National Partnership for Women & Families

In the News

Fla. Supreme Court hears arguments over injunction against mandatory delay law

The Florida Supreme Court on Tuesday heard arguments over whether to maintain an injunction on a state law (HB 633) that imposes a 24-hour mandatory delay before an abortion, the News Service of Florida/News 4 Jax reports (Saunders, News Service of Florida/News 4 Jax, 11/1).

Details on law

The law requires a woman to meet in person with a physician at least 24 hours prior to having an abortion. Florida already requires a woman to receive counseling from a physician prior to the procedure.

The law waives the delay for women who are survivors of rape, incest, human trafficking or domestic violence. However, the exemptions only will be provided if the woman can produce certain documentation, such as medical records, police reports or restraining orders.

Legal background

One day after Gov. Rick Scott (R) signed the legislation in June 2015, the Center for Reproductive Rights (CRR), the American Civil Liberties Union (ACLU) and ACLU of Florida challenged the law in state court.

Leon County Circuit Judge Charles Francis granted a temporary injunction to stop the law from taking effect. Shortly after Francis issued the injunction, Florida Attorney General Pam Bondi's (R) office filed a notice that it would appeal the decision. The legal action immediately stayed the injunction, which meant that the law was allowed to take effect as scheduled.

ACLU and CRR asked the judge to lift the stay and reinstate the injunction blocking the law. In July 2015, Leon County Circuit Judge Charles Dodson vacated the stay after an emergency hearing.

Florida asked the state's First District Court of Appeal to reverse the stay. In February, a three-judge panel for the court ruled in favor of the state, saying that the temporary injunction did not meet a legal test required for a temporary injunction.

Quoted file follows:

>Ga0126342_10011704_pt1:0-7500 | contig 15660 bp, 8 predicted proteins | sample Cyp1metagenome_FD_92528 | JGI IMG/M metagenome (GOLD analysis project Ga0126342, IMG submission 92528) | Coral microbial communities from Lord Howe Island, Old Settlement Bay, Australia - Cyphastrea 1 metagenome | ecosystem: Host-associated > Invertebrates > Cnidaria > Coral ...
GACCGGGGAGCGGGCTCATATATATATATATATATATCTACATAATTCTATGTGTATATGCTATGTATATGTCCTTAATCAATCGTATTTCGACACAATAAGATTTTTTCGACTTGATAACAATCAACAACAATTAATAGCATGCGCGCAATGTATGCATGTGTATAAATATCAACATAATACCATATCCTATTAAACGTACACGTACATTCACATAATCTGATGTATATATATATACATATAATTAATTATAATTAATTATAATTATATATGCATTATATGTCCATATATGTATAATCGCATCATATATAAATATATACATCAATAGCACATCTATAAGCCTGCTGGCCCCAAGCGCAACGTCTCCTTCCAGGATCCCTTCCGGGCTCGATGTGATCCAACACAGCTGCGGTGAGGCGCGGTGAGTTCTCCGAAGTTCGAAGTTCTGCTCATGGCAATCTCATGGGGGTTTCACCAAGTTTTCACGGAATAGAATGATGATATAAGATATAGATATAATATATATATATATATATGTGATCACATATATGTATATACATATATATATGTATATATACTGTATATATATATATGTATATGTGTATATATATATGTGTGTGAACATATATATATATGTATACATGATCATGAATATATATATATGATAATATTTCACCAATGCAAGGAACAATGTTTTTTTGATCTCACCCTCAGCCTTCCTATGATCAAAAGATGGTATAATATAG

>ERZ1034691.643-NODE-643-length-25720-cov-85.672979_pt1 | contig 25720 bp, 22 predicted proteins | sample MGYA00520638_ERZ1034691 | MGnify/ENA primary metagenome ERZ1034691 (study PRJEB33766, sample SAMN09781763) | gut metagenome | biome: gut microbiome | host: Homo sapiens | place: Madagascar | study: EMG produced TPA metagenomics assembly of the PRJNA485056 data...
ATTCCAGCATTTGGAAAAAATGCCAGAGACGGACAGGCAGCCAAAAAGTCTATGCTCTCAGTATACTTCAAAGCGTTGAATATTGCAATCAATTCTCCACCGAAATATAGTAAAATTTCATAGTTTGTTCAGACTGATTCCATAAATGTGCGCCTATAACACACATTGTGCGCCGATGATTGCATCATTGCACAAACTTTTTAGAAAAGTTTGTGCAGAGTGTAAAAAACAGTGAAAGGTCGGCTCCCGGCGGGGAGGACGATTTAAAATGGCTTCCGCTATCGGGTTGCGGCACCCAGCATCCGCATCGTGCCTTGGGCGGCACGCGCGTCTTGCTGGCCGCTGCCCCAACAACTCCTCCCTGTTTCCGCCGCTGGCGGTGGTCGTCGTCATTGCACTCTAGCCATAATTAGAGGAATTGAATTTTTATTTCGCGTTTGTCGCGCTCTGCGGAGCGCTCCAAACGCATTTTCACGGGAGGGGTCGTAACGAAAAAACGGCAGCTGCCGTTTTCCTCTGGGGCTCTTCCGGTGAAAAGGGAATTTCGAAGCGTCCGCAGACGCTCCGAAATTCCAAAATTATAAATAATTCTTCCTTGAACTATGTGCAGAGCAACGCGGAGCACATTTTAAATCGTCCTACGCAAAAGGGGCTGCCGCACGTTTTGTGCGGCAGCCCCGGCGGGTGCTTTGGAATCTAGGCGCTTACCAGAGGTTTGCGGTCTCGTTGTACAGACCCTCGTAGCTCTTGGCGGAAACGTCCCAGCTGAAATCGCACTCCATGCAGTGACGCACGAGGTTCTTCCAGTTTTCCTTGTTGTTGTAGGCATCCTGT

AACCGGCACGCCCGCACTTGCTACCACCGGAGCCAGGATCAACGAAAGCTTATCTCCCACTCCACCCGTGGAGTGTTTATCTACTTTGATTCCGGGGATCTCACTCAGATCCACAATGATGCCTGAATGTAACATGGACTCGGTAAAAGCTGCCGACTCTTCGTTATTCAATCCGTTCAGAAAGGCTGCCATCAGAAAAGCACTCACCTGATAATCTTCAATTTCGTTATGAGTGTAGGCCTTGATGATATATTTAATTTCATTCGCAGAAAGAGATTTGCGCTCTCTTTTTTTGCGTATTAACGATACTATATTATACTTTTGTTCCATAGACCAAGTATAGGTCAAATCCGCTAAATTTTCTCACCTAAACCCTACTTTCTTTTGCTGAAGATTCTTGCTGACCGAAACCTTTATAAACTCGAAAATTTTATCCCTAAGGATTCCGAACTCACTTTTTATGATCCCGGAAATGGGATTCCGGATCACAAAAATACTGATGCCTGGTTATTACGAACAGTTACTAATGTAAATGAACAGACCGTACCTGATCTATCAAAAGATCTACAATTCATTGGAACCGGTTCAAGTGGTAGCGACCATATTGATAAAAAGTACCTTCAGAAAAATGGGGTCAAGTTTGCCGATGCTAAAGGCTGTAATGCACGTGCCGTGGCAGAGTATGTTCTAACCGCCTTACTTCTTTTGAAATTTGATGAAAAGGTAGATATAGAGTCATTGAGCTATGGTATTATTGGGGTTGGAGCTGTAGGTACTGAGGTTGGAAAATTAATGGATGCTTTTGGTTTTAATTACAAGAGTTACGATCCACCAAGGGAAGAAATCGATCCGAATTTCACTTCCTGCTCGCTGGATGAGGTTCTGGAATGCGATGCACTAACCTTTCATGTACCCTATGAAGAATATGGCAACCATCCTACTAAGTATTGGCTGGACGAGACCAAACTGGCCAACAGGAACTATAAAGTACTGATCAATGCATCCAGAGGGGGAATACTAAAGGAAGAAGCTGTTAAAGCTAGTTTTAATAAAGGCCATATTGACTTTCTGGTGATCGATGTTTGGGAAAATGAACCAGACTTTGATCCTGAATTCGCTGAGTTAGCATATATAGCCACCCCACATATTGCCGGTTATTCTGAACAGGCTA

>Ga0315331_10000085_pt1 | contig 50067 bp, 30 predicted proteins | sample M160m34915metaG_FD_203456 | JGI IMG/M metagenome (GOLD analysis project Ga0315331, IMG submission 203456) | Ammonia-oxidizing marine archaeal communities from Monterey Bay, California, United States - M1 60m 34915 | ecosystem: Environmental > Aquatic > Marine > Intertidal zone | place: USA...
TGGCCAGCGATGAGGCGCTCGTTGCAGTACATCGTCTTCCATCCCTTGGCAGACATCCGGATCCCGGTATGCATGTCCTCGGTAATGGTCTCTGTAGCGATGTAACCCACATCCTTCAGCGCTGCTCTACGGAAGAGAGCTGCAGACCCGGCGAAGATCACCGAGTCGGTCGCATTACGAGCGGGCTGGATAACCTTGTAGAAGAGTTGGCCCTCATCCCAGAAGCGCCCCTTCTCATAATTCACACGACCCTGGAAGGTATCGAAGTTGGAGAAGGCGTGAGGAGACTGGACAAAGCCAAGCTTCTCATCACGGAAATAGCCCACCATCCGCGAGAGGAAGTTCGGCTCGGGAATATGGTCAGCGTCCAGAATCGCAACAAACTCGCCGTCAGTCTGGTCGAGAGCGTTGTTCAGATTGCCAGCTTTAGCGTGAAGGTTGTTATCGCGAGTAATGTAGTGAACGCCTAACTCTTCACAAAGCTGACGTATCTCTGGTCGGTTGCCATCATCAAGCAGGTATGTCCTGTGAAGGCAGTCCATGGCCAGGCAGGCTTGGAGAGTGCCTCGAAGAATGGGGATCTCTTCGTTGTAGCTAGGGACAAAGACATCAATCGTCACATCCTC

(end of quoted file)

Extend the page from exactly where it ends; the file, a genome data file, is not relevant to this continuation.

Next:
In March, the First District Court of Appeal rejected an emergency motion to reinstate the injunction while the plaintiffs appealed the decision to the state Supreme Court. In April, the state Supreme Court ruled 5-2 to stay the First District Court's ruling while it decided whether to consider the appeal.

The state Supreme Court in May agreed to review the First District Court ruling (Women's Health Policy Report, 5/31). The justices are not issuing a decision on the law's constitutionality.

State Supreme Court hears arguments

During arguments Tuesday, attorneys for ACLU and the state focused on whether the law violates women's right to abortion care as protected by the state Constitution's guarantee of privacy (Auslen, Tallahassee Bureau/Tampa Bay Times, 11/1).

Julia Kaye, a staff attorney with the ACLU's Reproductive Freedom Project, said the law was unconstitutional. "The mandatory delay law violates the right to privacy in a very literal way: It plants the government squarely between a woman who has decided to have an abortion and the health care she seeks," Kaye said, adding, "This interference isn't incidental to the law. It is the point of the law" (News Service of Florida/News 4 Jax, 11/1).

Separately, Denise Harle, deputy solicitor general for Florida, claimed lawmakers acted appropriately in passing the law because the state has an interest in ensuring people carefully weigh important decisions (Tampa Bay Times/Miami Herald, 11/1). Harle compared the delay to the waiting period imposed by the state before other decisions, such as marriage, divorce and adoption.

According to News Service of Florida/News 4 Jax, Justices Barbara Pariente and Peggy Quince contested the state's claims. Noting that the law treats abortion care differently than other medical procedures, Pariente said, "That's why it's not neutral is because it's singling out this decision to say the state has this compelling interest in mandating that women wait 24 hours" (News Service of Florida/News 4 Jax, 11/1). Pariente also said the state Legislature did not provide appropriate justification for passing the law.

ACLU reiterates concerns about law

Howard Simon, executive director of the ACLU of Florida, called the law "political interference by our Legislature in a fundamental right that women have" (Tampa Bay Times/Miami Herald, 11/1).

He continued, "When you have a law that requires women to take more time off from their job, that requires them to get more child care, that may require them to endanger their health by delaying something that they have already decided to do ... you can dress that up as much as you want, but that's political interference not medical interference" (News Service of Florida/News 4 Jax, 11/1).